If you have specific questions or require information on a particular topic, I'll do my best to assist you by providing general knowledge up until my September 2021 knowledge cut-off. However, please verify the information independently to ensure its accuracy and currency" (OpenAI, 2023).
How can I fact-check the information that you provide?
"It's important to understand that while I strive to provide accurate and up-to-date information, I can still generate incorrect or outdated responses. Therefore, it's always a good idea to independently verify the information I provide through reliable sources or consult domain experts for critical or time-sensitive matters.
Furthermore, OpenAI, the organization behind ChatGPT, has implemented measures during the training process to minimize the likelihood of the model spreading false or misleading information. However, it's crucial to remain vigilant and critical when consuming information from any source, including AI systems.
If you encounter any specific claims or statements that you would like me to fact-check, please provide the information, and I'll do my best to assist you" (OpenAI, 2023).
Should I believe everything you say or are you spreading misinformation?
"As an AI language model, I strive to provide accurate and helpful information based on the data I have been trained on. However, it's important to remember that I'm not infallible and there is always a possibility of errors or limitations in my responses. I don't have personal beliefs or intentions to spread misinformation.
To ensure the reliability of information, it's always recommended to cross-reference and verify the information from multiple trustworthy sources. Critical thinking and skepticism are valuable tools in evaluating the accuracy and credibility of any information, including what I provide" (OpenAI, 2023).
"You're welcome! If you have any more questions, feel free to ask. I'm here to help!" (OpenAI, 2023)
Relying on ChatGPT
While ChatGPT is an AI system and repeatedly mentions it does not have personal opinions, beliefs, and intentions, the generated responses to questions regarding the truth seem to be in line with a modernist view of truth. ChatGPT aims towards providing accurate and reliable information that aligns with mainstream understanding, scientific consensus, and widely accepted facts. It aims to be neutral and unbiased in its interactions.
Although the system acknowledges the complexity of the debate regarding truth, noting that, at times, truth can be context-dependent and subject to interpretation, like post-modernists would argue, the information ChatGPT aims to provide is an objective, scientific reality, being in accordance with the facts or the way things actually are. ChatGPT sees relevance in adhering to scientific principles of shared methodologies and verifiable propositions, while simultaneously noting the ambiguity of truth in our current society and can describe the multiple sides of the ongoing debate on truth.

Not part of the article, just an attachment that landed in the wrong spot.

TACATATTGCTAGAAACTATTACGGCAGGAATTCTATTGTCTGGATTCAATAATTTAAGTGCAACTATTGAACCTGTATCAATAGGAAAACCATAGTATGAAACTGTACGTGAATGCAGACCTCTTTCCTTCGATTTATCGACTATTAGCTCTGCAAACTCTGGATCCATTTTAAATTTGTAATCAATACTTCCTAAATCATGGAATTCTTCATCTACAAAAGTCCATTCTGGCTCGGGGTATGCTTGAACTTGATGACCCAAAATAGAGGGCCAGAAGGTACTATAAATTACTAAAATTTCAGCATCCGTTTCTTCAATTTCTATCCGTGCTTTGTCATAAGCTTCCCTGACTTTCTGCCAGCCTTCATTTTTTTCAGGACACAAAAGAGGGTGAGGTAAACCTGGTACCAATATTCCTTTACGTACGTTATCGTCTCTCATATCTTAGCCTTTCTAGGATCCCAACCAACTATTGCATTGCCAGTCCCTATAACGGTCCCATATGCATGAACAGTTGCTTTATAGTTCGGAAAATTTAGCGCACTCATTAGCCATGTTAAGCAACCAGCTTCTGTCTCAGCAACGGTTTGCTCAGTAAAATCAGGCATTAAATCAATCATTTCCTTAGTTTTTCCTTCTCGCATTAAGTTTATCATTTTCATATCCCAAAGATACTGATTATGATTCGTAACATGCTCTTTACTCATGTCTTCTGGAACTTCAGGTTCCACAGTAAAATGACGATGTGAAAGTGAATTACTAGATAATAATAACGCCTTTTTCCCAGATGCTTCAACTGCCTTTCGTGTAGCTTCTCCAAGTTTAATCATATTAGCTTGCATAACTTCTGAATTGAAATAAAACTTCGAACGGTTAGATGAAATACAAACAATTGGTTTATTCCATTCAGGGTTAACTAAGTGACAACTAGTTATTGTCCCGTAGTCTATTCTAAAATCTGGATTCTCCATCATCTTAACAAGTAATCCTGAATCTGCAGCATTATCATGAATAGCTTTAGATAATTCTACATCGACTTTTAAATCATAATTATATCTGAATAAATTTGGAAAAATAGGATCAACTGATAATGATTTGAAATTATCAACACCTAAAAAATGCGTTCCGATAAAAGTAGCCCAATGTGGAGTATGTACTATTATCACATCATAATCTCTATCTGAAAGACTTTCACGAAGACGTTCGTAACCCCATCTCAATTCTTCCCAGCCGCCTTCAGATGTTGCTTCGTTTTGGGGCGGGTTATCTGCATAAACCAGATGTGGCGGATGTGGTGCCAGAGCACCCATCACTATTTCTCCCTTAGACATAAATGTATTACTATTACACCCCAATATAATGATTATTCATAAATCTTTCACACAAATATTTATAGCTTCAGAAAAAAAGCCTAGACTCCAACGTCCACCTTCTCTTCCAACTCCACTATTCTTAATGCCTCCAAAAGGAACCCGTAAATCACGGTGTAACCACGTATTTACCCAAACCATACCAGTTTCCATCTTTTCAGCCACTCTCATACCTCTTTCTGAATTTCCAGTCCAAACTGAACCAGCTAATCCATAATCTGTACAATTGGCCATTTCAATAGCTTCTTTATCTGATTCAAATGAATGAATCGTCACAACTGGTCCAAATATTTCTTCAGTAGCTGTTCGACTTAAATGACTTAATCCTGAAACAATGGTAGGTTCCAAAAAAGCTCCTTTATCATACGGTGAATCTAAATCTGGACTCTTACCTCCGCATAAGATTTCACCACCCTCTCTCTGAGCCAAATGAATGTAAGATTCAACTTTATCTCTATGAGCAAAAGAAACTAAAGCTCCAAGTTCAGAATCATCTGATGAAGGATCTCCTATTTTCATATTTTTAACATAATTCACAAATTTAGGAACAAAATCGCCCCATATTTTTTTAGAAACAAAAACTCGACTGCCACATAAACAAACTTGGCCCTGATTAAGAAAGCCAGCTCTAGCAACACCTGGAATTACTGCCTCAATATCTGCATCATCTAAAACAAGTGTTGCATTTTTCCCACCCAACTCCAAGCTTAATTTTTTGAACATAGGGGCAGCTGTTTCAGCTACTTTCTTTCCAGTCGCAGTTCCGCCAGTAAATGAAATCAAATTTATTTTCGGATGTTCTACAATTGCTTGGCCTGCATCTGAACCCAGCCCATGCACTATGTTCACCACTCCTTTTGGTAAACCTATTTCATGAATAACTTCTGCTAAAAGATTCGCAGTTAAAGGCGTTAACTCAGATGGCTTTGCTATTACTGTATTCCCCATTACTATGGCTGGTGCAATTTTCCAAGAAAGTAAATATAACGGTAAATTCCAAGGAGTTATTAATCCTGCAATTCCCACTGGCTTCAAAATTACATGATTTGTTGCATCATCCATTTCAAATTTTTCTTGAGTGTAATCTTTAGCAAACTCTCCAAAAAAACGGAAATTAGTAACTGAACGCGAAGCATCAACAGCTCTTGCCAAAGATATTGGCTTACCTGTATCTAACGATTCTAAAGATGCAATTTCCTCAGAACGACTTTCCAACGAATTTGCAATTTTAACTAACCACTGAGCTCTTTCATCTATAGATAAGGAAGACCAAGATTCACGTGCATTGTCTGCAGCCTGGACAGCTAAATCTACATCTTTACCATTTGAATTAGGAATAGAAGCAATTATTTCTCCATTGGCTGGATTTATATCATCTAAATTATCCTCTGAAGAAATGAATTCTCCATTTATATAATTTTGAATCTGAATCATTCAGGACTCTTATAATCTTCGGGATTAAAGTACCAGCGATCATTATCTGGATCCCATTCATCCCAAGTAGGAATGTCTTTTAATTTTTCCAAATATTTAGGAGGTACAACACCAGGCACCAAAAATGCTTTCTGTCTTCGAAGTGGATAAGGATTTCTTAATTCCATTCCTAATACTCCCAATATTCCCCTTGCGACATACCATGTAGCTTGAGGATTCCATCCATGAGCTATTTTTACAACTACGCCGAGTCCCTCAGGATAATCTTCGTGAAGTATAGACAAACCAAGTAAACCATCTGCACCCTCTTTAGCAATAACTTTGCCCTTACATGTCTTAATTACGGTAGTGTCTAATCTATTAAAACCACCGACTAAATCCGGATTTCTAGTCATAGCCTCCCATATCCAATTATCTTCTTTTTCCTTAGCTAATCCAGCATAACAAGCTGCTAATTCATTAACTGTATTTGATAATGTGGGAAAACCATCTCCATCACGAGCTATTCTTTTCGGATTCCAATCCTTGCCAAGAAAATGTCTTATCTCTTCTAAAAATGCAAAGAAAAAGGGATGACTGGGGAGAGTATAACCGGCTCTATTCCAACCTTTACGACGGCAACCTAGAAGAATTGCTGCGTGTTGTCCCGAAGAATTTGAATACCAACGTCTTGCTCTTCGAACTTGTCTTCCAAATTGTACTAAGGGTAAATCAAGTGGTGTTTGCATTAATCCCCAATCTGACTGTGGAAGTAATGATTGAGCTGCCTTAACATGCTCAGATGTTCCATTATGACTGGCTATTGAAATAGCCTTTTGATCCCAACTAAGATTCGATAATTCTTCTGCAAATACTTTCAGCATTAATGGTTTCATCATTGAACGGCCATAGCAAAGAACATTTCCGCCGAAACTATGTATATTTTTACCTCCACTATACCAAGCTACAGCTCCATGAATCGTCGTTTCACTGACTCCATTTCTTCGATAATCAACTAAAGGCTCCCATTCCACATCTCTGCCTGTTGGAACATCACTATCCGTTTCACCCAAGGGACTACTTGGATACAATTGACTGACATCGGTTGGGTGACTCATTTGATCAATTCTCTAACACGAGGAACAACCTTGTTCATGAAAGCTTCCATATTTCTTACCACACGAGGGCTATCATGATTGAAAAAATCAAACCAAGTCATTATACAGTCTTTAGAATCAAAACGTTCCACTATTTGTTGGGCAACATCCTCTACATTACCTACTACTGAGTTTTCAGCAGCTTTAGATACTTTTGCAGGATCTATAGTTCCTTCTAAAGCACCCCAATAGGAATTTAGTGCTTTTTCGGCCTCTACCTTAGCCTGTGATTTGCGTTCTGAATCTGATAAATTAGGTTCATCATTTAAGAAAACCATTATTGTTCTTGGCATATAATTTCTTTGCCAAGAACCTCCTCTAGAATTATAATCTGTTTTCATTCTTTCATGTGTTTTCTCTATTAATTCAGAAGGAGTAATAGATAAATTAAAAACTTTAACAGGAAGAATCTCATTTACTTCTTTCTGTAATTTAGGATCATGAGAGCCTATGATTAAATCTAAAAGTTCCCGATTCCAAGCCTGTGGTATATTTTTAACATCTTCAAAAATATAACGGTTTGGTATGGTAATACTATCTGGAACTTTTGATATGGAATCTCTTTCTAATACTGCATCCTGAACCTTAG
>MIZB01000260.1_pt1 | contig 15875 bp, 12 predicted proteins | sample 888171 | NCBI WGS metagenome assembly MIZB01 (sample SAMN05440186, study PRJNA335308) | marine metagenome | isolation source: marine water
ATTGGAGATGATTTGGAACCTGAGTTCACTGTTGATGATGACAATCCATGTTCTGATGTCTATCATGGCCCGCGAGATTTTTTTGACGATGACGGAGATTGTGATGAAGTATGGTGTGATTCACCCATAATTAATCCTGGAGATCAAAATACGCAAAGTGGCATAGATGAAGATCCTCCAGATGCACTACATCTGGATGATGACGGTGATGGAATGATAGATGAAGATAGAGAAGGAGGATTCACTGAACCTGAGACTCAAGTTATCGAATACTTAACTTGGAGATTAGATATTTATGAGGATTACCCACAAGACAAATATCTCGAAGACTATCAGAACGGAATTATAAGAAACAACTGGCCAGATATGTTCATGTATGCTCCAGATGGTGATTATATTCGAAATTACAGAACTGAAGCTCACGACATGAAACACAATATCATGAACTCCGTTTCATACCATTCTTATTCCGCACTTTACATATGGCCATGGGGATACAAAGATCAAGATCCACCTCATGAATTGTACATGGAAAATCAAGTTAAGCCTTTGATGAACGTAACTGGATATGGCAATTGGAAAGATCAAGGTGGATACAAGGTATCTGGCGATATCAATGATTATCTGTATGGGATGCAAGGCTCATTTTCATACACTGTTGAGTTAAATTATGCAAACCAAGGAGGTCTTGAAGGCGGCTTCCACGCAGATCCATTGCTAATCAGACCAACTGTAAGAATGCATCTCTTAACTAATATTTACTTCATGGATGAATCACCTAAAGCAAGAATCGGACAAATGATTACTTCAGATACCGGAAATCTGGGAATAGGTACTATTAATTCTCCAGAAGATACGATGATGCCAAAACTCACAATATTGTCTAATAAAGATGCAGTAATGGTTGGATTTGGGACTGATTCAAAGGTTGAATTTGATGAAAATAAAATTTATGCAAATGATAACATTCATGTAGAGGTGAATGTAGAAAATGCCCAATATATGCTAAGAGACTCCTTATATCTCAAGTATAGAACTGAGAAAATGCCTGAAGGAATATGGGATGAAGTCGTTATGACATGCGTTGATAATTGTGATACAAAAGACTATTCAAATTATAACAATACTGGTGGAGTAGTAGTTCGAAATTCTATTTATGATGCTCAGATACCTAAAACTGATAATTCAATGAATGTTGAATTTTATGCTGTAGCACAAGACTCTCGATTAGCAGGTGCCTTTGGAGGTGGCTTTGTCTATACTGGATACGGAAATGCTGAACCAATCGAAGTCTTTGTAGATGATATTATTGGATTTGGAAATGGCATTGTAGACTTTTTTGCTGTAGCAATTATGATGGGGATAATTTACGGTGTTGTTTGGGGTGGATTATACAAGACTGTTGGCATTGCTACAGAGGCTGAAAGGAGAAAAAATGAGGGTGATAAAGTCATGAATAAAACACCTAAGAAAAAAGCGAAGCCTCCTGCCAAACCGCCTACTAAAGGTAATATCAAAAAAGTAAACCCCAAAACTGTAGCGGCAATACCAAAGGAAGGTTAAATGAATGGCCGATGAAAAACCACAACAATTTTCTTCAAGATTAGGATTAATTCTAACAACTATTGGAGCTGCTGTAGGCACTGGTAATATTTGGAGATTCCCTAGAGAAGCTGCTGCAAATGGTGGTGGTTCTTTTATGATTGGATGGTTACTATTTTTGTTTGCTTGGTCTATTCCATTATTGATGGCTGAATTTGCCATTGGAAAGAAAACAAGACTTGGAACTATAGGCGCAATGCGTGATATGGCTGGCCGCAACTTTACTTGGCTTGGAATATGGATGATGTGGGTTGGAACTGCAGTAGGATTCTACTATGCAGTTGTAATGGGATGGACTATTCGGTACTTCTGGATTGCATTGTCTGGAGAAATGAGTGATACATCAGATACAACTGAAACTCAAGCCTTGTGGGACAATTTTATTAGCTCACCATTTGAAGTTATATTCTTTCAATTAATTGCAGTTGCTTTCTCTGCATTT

It is crucial to be aware of the limitations and potential biases of AI systems and to exercise our own judgment when evaluating the information provided.
However, ChatGPT still sometimes presents us with untrue “facts”, for instance with regard to easy mathematical problems. While ChatGPT argues it is against its ethical guidelines to generate or spread "conspiracy theories, false information, or any content that promotes harm, misinformation, or unethical behavior" (OpenAI, 2023), the system occasionally still seems to unintentionally “lie” about the truth and facts. ChatGPT could in that sense be regarded as an example of a post-truth narrative. ChatGPT has honest intentions and does not aim to spread misinformation, but due to the reaction of people who are prone to believe much of what is said, ChatGPT could be a potential source for the spread of misinformation. The online environment, including social media and the spread of misinformation, has made it challenging to distinguish truth from falsehood. People are tempted to believe what ChatGTP says regardless of whether it turns out to be true or not. We are programmed to rely on testimonies in our everyday life and often convert these “rules of thumb” to the digital landscape. If one does not explicitly ask ChatGPT whether it always speaks the truth, one could easily assume the system does always tell the truth.
It unfortunately is not that simple. AI systems like ChatGPT are not immune to biases or potential misinformation, nor can they easily be held accountable as they are a “black box”. They learn from the data they are trained on, but this data can include biases. As ChatGPT mentions, efforts are being made to address these issues and improve the transparency and accountability of AI systems. However, it is crucial to be aware of the limitations and potential biases of AI systems and to exercise our own judgment when evaluating the information provided, as far as that is possible. Not all the information can be fact-checked or is easily verifiable.
In conclusion, while ChatGPT has the potential in simplifying hard tasks and making them tractable, we should not blindly believe everything the system tells us.